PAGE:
Each year school leaders face the challenge of managing faculty attrition at their schools. Each year, faculty may leave for a variety of reasons. Each year, schools face changes based on that unique challenge and the often overlooked number of faculty leaving and the reality of new faces joining the community over the summer. Each year, schools must decide how they view attrition and what, if anything, they may do as a result of it. Generally speaking, attrition is something schools want to minimize in both the student and faculty realm. It is, however, faculty attrition that presents a unique challenge for a school to manage and one that schools seem to view as wholly negative.
When a large number of faculty leave, the rumor mill gets in full force and questions are raised by the school community as a whole. As the school year draws to a close, departing faculty struggle to find the balance of continuing to perform their job duties while making plans for the upcoming move. As well, these faculty must decide how best to let advisees and families know that they will not be returning. For some, this is easy; avoid it. For others, years of connection make this a challenging dialog and one that can be highly emotional. On the other side, students and families have strong reactions to the loss of the irreplaceable Ms. Smith or Mr. Jones. "How can the school let them go?" "What is wrong with this school if they are losing such great faculty members?" These types of questions are valid, yet are mainly asked without all of the information needed to develop a true answer. Maybe these teachers are leaving due to family needs, marriage, graduate school, the desire to get closer to home or a particular city. Maybe they are leaving because they feel like they are stuck and not growing professionally. Maybe they are leaving because they don't feel there is any room for them to advance. Families, students, and even faculty peers don't always have the answers and thus people begin to draw conclusions based on speculation and assumption.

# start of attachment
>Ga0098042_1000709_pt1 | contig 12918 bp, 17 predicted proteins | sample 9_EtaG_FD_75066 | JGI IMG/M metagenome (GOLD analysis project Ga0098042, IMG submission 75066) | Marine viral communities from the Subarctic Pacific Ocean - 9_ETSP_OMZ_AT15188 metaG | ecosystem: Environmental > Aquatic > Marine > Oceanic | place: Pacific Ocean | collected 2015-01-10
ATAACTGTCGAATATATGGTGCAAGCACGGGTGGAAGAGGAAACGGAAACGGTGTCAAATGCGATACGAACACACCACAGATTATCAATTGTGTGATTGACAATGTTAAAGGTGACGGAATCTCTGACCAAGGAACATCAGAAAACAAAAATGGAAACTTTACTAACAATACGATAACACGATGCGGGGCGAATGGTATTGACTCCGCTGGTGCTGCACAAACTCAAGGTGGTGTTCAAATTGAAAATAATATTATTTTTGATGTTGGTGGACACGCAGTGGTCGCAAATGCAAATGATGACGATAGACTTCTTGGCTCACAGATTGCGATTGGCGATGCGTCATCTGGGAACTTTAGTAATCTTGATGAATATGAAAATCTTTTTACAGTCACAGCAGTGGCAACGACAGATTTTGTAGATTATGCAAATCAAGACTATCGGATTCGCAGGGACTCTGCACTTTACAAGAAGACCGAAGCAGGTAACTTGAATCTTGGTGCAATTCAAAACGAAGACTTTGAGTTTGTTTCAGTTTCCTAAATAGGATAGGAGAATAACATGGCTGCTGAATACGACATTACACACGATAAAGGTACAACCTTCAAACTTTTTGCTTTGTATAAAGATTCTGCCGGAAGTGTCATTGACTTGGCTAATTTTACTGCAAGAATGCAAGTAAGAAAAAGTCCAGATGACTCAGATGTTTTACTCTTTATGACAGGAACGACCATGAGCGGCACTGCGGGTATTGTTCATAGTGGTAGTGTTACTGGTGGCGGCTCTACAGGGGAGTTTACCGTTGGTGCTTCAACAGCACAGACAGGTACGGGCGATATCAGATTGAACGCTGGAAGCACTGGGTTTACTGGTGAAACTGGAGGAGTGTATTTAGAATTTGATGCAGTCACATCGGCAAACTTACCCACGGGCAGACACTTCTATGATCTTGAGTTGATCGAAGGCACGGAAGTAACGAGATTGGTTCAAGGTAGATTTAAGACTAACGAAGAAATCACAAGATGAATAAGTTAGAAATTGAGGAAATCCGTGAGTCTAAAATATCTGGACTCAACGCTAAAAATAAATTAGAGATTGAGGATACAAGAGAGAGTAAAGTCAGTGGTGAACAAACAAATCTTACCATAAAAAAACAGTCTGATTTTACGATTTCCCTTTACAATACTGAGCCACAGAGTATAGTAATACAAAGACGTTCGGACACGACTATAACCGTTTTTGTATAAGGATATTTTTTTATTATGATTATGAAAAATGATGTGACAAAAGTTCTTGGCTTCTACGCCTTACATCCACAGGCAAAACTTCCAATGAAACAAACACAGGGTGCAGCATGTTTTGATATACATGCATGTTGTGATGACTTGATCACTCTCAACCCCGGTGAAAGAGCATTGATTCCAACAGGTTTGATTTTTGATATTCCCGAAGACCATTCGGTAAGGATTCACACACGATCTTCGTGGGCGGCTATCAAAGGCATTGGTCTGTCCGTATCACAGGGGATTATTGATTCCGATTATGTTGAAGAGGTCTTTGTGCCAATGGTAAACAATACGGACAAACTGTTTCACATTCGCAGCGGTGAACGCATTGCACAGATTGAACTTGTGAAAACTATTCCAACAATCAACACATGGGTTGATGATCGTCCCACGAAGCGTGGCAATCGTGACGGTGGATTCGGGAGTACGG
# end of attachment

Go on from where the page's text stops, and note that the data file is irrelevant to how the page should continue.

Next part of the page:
From the standpoint of the school, large numbers of faculty departing can be viewed as an absolute negative since it means greater pressure on highering and completing the staffing matrix. As well, the school needs to address family and students concerns about why so many faculty are departing. This view is valid, but the narrative does not need to be negative. It may simply be the cycle of highering in the school. In other words, it may be that a large number of faculty arrived around the same time and thus several are leaving at the same time. It may be the result of a change in leadership at the school and a shift in culture.
Attrition can be viewed as a renewal if the school chooses to celebrate the work completed by departing faculty alongside the arrival of a strong new faculty pool. Is a departing faculty member being replaced by an outstanding new hire with great ideas and experiences? Are the new hires being announced to the community prior to the end of the year so people can "get to:know" them before the new year? Are the expertise and backgrounds of the new hires being communicated to the community so as to get people excited about the opportunities for the coming year?
Change is always challenging, as it is often about loss. However, faculty attrition can be a positive event in the renewal of a school and its long-term growth. It is up to school leaders to decide how it plays out, but the narrative is important and the transition one that sets the tone for the community in both the short and long term.